Here I’ve left in the commented out deb-src lines, but changed the http to https and pointed it at “mirrors.ocf.berkelely.edu/debian” for the goods.
I then tested it, and it worked fine:
root@OdroidN2:/etc/apt# apt-get update
Hit:2 https://mirrors.ocf.berkeley.edu/debian buster InRelease
Hit:3 https://mirrors.ocf.berkeley.edu/debian buster-updates InRelease
Hit:4 https://mirrors.ocf.berkeley.edu/debian buster-backports InRelease
Ign:5 https://mirrors.ocf.berkeley.edu buster/updates InRelease
I’ll note in passing that there was a hiccup on one thing, that I’d also had with the mirror director (which was why I was playing with this in the first place and figured “if I’m playing with it, might as well tighten it up”…)
404 Not Found [IP: 22.214.171.124 443]
Ign:7 http://ppa.launchpad.net/nathan-renniewaldock/flux/ubuntu focal InRelease
Err:8 http://ppa.launchpad.net/nathan-renniewaldock/flux/ubuntu focal Release
404 Not Found [IP: 126.96.36.199 80]
So something is a bit buggered on nathan-renniewaldock.
I’m not sure why I’m supposed to care… but IF I care enough I can find out:
E: The repository ‘http://ppa.launchpad.net/nathan-renniewaldock/flux/ubuntu focal Release’ does not have a Release file.
N: Updating from such a repository can’t be done securely, and is therefore disabled by default.
N: See apt-secure(8) manpage for repository creation and user configuration details.
Were this a secure system that I really cared about, a followup and fix or disable would be required. As my “Roku Replacer” not so much… I did find out that the problem is not just the redirector mirror I was being directed to by the mirror redirector. It’s more generic. Nathan needs to update his stuff.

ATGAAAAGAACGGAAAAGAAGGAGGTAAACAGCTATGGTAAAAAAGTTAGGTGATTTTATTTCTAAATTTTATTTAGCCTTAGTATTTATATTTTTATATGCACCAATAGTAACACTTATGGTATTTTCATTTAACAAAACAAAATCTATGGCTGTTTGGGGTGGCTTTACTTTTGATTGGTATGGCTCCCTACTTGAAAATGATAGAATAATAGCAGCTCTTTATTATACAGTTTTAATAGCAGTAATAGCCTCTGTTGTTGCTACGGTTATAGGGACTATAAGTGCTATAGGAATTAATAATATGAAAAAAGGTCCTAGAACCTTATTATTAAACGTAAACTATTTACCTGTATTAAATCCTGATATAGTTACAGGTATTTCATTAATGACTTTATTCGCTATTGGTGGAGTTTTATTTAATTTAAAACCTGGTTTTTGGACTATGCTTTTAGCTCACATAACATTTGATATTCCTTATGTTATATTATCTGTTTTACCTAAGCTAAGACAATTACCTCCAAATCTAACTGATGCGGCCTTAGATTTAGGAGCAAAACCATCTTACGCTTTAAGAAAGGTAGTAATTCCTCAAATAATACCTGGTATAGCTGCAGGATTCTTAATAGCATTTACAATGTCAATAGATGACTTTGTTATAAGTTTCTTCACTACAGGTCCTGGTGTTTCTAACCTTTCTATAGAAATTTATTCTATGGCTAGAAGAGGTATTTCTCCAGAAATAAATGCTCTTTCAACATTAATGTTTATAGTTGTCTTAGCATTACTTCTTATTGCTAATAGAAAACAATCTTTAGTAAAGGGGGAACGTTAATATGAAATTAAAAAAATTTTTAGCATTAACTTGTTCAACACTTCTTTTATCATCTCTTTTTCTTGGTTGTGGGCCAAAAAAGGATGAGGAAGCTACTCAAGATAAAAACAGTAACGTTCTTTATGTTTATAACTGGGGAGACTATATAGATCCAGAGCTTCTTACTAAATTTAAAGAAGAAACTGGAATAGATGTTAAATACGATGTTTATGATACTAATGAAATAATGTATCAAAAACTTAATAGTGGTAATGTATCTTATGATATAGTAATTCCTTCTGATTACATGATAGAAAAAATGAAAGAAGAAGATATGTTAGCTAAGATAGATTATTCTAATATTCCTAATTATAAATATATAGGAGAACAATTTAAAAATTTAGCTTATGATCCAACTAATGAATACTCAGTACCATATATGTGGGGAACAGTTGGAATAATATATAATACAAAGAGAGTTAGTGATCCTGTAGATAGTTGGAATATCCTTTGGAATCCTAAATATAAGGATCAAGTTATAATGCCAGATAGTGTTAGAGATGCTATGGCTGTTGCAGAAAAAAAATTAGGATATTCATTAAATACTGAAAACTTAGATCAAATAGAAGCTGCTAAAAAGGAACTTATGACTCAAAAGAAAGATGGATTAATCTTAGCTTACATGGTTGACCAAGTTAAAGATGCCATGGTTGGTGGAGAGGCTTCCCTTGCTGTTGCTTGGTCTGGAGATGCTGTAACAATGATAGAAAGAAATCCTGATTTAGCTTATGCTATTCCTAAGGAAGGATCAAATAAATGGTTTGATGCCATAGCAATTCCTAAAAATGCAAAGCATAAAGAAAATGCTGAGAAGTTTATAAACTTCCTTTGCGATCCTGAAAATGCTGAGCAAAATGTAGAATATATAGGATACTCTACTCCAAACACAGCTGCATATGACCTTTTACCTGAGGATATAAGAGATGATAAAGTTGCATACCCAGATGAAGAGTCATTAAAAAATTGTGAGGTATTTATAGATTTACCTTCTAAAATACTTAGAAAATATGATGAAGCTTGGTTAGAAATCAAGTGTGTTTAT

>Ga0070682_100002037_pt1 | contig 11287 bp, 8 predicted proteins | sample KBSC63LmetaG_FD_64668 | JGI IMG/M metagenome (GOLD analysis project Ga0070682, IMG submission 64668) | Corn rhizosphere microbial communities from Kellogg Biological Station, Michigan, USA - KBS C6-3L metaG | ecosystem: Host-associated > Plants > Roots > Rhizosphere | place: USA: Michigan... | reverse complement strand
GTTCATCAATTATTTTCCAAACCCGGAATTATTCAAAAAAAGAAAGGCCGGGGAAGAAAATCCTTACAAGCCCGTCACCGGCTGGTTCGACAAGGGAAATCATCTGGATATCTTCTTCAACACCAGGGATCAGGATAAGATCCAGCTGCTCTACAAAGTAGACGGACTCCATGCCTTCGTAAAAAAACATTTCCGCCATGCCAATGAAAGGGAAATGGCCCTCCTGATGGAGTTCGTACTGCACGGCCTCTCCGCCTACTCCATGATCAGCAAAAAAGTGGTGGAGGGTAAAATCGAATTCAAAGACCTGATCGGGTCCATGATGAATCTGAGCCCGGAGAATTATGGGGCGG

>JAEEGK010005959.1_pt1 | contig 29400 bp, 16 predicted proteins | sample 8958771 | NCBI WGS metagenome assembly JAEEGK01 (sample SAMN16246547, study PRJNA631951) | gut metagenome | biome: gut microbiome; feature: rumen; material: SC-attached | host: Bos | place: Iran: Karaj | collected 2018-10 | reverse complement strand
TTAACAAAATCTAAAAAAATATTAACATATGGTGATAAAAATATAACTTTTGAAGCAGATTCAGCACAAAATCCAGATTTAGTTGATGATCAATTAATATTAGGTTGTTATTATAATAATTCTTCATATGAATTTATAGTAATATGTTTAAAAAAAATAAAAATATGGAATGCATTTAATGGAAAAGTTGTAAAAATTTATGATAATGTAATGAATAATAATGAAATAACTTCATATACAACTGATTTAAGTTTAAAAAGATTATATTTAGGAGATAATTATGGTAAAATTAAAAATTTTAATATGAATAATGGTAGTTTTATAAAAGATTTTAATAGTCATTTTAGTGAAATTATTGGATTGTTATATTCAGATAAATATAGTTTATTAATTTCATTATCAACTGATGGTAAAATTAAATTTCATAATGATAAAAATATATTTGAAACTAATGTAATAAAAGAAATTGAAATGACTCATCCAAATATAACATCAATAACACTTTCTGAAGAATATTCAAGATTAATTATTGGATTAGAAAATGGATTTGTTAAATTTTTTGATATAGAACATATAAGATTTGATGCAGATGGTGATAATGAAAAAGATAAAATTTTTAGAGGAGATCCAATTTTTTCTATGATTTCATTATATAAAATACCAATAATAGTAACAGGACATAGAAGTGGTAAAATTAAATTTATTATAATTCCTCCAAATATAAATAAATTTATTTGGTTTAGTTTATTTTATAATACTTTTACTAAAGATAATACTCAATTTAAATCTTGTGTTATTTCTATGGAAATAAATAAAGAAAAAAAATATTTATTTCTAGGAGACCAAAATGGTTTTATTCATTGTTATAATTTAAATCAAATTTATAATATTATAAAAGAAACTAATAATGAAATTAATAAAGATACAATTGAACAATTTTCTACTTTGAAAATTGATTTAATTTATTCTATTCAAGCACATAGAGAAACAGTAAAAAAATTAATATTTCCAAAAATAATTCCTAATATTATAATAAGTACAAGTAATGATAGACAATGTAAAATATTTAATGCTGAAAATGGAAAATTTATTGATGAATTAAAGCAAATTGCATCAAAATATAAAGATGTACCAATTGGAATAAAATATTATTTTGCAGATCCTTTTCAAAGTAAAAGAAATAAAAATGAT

The actual upgrade also worked fine:
root@OdroidN2:/etc/apt# apt-get upgrade
Reading package lists… Done
Building dependency tree
Reading state information… Done
Calculating upgrade… Done
The following packages will be upgraded:
libldap-2.4-2 libldap-common linux-libc-dev
3 upgraded, 0 newly installed, 0 to remove and 0 not upgraded.
Need to get 1479 kB of archives.
So that’s pretty much it. Now my various traffic will go via my Squid Proxy Server, even if the individual application is not so configurable. Also my system updates / upgrades will run encrypted and by having a couple of model sources.list files, I can rotor them around to different places on an unpredictable basis.
Should I so choose, I can also set up a free (for a year…) VPN server on AWS and run the traffic through that. Hiding my source IP address for the Telco Router in the process and putting any traffic inside another layer of encryption / indirection.
At that point I’m well into over-kill land though. I mean really, for a system used to run the TV and post my public opinions to the internet? It would be easier to just read the blog and see what TV shows I’m complaining about ;-)
BUT, should you be in need of a bit more security in the real world, it’s nice to know you can control where your OS bits come from, that they get to you encrypted, and that nobody needs to know you are getting them or where you are.
For folks using Ubuntu, your sources list will have entries more like:
root@OdroidN2:/mmc/ext/etc/apt# cat sources.list
deb http://ports.ubuntu.com/ubuntu-ports/ bionic main restricted
deb-src http://ports.ubuntu.com/ubuntu-ports/ bionic main restricted
deb http://ports.ubuntu.com/ubuntu-ports/ bionic-updates main restricted
deb-src http://ports.ubuntu.com/ubuntu-ports/ bionic-updates main restricted
deb http://ports.ubuntu.com/ubuntu-ports/ bionic universe
deb-src http://ports.ubuntu.com/ubuntu-ports/ bionic universe
deb http://ports.ubuntu.com/ubuntu-ports/ bionic-updates universe
deb-src http://ports.ubuntu.com/ubuntu-ports/ bionic-updates universe
There is an Ubuntu mirror list here: https://launchpad.net/ubuntu/+cdmirrors
The Devuan mirror list is here: https://www.devuan.org/get-devuan